Health Services Research as a Source of Legislative Analysis and Input: The Role of the California Health Benefits Review Program

Authors

  • Thomas R. Oliver,

    1. Department of Health Policy and Management, Johns Hopkins University, Bloomberg School of Public Health, 624 N. Broadway, Room 403, Baltimore, MD 21205,
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    • Address correspondence to Thomas R. Oliver, Ph.D., M.H.A., Associate Professor, Department of Health Policy and Management, Johns Hopkins University, Bloomberg School of Public Health, 624 N. Broadway, Room 403, Baltimore, MD 21205. Rachel Friedman Singer, M.P.H., M.P.A., Doctoral Student, is also with the Department of Health Policy and Management, Johns Hopkins University, Bloomberg School of Public Health, Baltimore, MD.

  • Rachel Friedman Singer

    1. Department of Health Policy and Management, Johns Hopkins University, Bloomberg School of Public Health, Baltimore, MD
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Abstract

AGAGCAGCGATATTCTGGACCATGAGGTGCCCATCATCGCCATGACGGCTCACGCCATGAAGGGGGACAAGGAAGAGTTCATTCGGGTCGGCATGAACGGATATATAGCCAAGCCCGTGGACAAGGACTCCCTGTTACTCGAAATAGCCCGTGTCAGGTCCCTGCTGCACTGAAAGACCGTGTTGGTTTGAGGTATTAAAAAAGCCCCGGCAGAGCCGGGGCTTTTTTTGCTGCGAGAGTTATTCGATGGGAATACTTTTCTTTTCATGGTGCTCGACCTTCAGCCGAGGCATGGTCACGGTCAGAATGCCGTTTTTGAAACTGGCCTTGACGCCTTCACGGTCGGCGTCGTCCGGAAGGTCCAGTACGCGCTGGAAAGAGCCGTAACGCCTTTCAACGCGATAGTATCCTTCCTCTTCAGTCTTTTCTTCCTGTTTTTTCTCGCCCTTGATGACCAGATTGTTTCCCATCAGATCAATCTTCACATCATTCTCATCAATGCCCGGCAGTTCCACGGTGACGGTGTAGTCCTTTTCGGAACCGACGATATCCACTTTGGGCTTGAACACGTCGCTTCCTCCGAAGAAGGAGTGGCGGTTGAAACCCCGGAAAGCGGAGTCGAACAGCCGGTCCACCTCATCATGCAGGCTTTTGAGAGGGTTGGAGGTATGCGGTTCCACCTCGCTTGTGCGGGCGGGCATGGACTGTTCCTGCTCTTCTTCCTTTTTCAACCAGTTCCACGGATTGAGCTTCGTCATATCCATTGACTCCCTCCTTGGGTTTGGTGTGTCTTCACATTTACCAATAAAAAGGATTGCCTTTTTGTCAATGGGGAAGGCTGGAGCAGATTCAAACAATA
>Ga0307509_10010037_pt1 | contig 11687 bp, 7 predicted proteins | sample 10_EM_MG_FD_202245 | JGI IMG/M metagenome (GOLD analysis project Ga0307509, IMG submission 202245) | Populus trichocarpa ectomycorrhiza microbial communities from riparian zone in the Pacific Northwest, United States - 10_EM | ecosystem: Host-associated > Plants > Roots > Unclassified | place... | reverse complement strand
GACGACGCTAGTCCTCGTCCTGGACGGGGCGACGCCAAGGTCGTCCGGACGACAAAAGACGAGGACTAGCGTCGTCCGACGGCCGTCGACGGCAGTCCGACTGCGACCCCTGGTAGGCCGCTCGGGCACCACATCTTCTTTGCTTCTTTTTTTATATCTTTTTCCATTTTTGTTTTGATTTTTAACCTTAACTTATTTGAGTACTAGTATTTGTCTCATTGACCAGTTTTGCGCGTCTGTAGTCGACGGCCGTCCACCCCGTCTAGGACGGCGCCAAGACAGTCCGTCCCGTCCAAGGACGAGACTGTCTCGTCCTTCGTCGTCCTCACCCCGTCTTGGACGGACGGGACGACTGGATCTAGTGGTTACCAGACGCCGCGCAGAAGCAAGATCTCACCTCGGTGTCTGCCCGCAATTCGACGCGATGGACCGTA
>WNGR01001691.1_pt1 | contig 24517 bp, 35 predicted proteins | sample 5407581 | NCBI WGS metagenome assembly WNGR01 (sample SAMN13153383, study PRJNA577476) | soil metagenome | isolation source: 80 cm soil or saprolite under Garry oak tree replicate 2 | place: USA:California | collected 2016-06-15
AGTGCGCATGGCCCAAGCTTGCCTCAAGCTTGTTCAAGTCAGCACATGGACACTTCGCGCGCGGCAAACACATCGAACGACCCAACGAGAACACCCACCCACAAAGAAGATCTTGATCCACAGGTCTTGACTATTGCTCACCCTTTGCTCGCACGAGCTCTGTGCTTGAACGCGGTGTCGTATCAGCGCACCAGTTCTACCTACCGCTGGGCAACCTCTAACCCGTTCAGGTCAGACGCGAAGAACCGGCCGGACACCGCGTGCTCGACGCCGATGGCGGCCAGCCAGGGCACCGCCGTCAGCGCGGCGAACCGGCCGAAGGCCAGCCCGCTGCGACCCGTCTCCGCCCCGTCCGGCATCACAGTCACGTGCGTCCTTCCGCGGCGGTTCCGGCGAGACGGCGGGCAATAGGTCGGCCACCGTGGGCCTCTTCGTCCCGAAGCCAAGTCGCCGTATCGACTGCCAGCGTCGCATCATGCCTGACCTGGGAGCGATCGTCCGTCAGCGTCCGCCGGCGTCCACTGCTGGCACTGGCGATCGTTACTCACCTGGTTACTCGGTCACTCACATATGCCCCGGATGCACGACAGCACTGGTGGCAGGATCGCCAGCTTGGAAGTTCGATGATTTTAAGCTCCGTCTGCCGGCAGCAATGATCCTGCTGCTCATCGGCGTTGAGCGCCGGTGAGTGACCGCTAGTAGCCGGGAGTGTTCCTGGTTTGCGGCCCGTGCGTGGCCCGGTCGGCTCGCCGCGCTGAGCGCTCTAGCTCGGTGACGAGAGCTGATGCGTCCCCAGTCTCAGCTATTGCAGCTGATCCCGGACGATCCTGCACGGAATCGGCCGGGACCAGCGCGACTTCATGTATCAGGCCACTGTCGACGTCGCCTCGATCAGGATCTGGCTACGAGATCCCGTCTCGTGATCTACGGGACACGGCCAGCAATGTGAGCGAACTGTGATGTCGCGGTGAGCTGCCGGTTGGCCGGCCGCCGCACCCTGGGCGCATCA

This article examines the role of the California Health Benefits Review Program (CHBRP) as a source of information in state health policy making. It explains why the California benefits review process relies heavily on university-based researchers and employs a broad set of criteria for review, which set it apart from similar programs in other states. It then analyzes the politics of health insurance mandates and how independent research and analysis might alter the perceived benefits and costs of health insurance mandates and thus political outcomes. It considers how research and analysis is typically used by policy makers, and illustrates how participants inside and outside of state government have used the reports prepared by CHBRP as both guidance in policy design and as political ammunition. Although there is consensus that the review process has reduced the number of mandate bills that are passed out of the legislature, both supporters and opponents favor the new process and generally believe the reports strengthen their case in legislative debates over health insurance mandates. The role of the CHBRP is narrowly defined by statute at the present time, but the program may well face pressure to evolve from its current academic orientation into a more interactive, advisory role for legislators in the future.

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